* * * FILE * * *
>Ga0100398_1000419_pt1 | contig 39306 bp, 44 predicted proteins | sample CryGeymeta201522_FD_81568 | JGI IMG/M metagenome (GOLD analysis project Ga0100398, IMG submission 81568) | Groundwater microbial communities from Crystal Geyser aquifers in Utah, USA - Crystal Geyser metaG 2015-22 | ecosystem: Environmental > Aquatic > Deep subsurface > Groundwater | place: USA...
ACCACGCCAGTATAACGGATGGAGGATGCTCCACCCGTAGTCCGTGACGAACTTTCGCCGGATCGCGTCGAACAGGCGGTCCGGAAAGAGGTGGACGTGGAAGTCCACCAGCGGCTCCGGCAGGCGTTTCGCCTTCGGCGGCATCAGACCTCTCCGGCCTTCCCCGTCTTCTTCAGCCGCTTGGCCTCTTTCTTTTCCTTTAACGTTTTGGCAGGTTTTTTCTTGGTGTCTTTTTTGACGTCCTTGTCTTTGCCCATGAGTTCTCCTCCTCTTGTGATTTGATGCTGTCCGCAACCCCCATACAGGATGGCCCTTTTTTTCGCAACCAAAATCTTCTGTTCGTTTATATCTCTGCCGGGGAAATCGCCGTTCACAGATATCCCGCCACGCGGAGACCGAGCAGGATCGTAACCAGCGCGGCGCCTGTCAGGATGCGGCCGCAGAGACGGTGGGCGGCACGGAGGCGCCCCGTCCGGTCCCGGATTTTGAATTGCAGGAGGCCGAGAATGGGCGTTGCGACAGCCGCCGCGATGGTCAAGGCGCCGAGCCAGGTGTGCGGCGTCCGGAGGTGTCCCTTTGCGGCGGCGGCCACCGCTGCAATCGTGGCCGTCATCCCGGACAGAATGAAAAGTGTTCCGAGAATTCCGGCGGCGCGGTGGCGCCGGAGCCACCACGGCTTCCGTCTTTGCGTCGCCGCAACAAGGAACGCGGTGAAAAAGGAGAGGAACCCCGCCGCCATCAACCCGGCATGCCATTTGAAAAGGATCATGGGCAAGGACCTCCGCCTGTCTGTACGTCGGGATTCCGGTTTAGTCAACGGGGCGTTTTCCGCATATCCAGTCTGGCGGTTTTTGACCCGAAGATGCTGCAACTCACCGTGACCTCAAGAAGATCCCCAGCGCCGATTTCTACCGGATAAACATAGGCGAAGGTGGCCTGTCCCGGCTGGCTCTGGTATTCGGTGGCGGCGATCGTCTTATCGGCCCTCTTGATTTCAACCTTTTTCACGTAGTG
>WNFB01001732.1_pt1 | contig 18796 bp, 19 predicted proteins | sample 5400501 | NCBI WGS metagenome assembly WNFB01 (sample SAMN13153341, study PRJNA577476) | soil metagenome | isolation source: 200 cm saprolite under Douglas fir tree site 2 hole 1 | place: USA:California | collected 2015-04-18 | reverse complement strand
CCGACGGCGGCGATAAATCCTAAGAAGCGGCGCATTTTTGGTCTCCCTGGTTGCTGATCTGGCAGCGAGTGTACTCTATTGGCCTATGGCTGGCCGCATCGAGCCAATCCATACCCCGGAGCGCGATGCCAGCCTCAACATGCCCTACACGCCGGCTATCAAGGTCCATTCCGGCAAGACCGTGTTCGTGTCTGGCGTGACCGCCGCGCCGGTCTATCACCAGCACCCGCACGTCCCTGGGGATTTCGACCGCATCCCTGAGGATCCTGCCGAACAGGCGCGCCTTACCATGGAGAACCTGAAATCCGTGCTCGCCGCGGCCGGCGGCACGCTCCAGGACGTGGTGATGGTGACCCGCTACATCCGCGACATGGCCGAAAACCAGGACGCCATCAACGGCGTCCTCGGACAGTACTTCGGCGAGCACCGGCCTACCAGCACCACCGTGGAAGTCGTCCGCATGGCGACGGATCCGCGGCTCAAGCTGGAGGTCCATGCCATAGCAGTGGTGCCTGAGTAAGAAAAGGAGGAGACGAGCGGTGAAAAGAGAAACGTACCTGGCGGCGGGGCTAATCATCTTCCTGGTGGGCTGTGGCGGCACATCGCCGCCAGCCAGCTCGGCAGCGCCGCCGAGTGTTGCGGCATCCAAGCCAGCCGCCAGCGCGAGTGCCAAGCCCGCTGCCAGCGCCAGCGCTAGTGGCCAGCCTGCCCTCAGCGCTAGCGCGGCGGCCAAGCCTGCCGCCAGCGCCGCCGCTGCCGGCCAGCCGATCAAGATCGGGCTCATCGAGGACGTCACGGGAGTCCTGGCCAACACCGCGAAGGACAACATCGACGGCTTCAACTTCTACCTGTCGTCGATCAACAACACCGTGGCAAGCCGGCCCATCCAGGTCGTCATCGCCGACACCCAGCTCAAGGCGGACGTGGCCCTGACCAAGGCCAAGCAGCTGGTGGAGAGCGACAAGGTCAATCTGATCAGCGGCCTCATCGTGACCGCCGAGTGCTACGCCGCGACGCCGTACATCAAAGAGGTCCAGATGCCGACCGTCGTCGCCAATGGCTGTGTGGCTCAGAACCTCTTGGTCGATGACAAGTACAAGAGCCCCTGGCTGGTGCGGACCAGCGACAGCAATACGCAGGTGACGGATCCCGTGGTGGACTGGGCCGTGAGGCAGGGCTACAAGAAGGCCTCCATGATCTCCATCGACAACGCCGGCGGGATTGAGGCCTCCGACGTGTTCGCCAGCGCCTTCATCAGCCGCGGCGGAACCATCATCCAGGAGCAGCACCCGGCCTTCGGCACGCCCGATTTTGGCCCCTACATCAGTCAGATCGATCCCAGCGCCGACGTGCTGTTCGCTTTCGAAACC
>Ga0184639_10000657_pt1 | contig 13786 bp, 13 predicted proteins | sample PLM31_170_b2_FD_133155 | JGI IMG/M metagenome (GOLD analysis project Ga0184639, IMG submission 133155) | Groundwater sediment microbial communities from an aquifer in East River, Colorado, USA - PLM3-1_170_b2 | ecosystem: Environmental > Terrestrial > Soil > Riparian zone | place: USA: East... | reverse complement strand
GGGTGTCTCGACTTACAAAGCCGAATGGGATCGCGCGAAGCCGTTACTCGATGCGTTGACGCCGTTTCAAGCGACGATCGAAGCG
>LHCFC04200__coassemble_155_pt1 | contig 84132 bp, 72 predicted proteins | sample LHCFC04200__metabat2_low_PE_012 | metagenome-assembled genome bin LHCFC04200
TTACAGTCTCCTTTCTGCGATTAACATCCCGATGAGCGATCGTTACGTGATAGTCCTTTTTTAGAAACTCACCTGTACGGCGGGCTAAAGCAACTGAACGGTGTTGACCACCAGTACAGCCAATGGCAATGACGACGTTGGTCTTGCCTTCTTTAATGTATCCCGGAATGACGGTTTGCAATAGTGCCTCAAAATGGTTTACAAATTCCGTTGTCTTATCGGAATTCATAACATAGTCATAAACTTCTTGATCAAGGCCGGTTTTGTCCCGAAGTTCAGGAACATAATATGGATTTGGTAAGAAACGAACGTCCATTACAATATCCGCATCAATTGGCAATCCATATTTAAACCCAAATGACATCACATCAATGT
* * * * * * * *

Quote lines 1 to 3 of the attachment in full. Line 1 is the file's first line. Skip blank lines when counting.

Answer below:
>Ga0100398_1000419_pt1 | contig 39306 bp, 44 predicted proteins | sample CryGeymeta201522_FD_81568 | JGI IMG/M metagenome (GOLD analysis project Ga0100398, IMG submission 81568) | Groundwater microbial communities from Crystal Geyser aquifers in Utah, USA - Crystal Geyser metaG 2015-22 | ecosystem: Environmental > Aquatic > Deep subsurface > Groundwater | place: USA...
ACCACGCCAGTATAACGGATGGAGGATGCTCCACCCGTAGTCCGTGACGAACTTTCGCCGGATCGCGTCGAACAGGCGGTCCGGAAAGAGGTGGACGTGGAAGTCCACCAGCGGCTCCGGCAGGCGTTTCGCCTTCGGCGGCATCAGACCTCTCCGGCCTTCCCCGTCTTCTTCAGCCGCTTGGCCTCTTTCTTTTCCTTTAACGTTTTGGCAGGTTTTTTCTTGGTGTCTTTTTTGACGTCCTTGTCTTTGCCCATGAGTTCTCCTCCTCTTGTGATTTGATGCTGTCCGCAACCCCCATACAGGATGGCCCTTTTTTTCGCAACCAAAATCTTCTGTTCGTTTATATCTCTGCCGGGGAAATCGCCGTTCACAGATATCCCGCCACGCGGAGACCGAGCAGGATCGTAACCAGCGCGGCGCCTGTCAGGATGCGGCCGCAGAGACGGTGGGCGGCACGGAGGCGCCCCGTCCGGTCCCGGATTTTGAATTGCAGGAGGCCGAGAATGGGCGTTGCGACAGCCGCCGCGATGGTCAAGGCGCCGAGCCAGGTGTGCGGCGTCCGGAGGTGTCCCTTTGCGGCGGCGGCCACCGCTGCAATCGTGGCCGTCATCCCGGACAGAATGAAAAGTGTTCCGAGAATTCCGGCGGCGCGGTGGCGCCGGAGCCACCACGGCTTCCGTCTTTGCGTCGCCGCAACAAGGAACGCGGTGAAAAAGGAGAGGAACCCCGCCGCCATCAACCCGGCATGCCATTTGAAAAGGATCATGGGCAAGGACCTCCGCCTGTCTGTACGTCGGGATTCCGGTTTAGTCAACGGGGCGTTTTCCGCATATCCAGTCTGGCGGTTTTTGACCCGAAGATGCTGCAACTCACCGTGACCTCAAGAAGATCCCCAGCGCCGATTTCTACCGGATAAACATAGGCGAAGGTGGCCTGTCCCGGCTGGCTCTGGTATTCGGTGGCGGCGATCGTCTTATCGGCCCTCTTGATTTCAACCTTTTTCACGTAGTG
>WNFB01001732.1_pt1 | contig 18796 bp, 19 predicted proteins | sample 5400501 | NCBI WGS metagenome assembly WNFB01 (sample SAMN13153341, study PRJNA577476) | soil metagenome | isolation source: 200 cm saprolite under Douglas fir tree site 2 hole 1 | place: USA:California | collected 2015-04-18 | reverse complement strand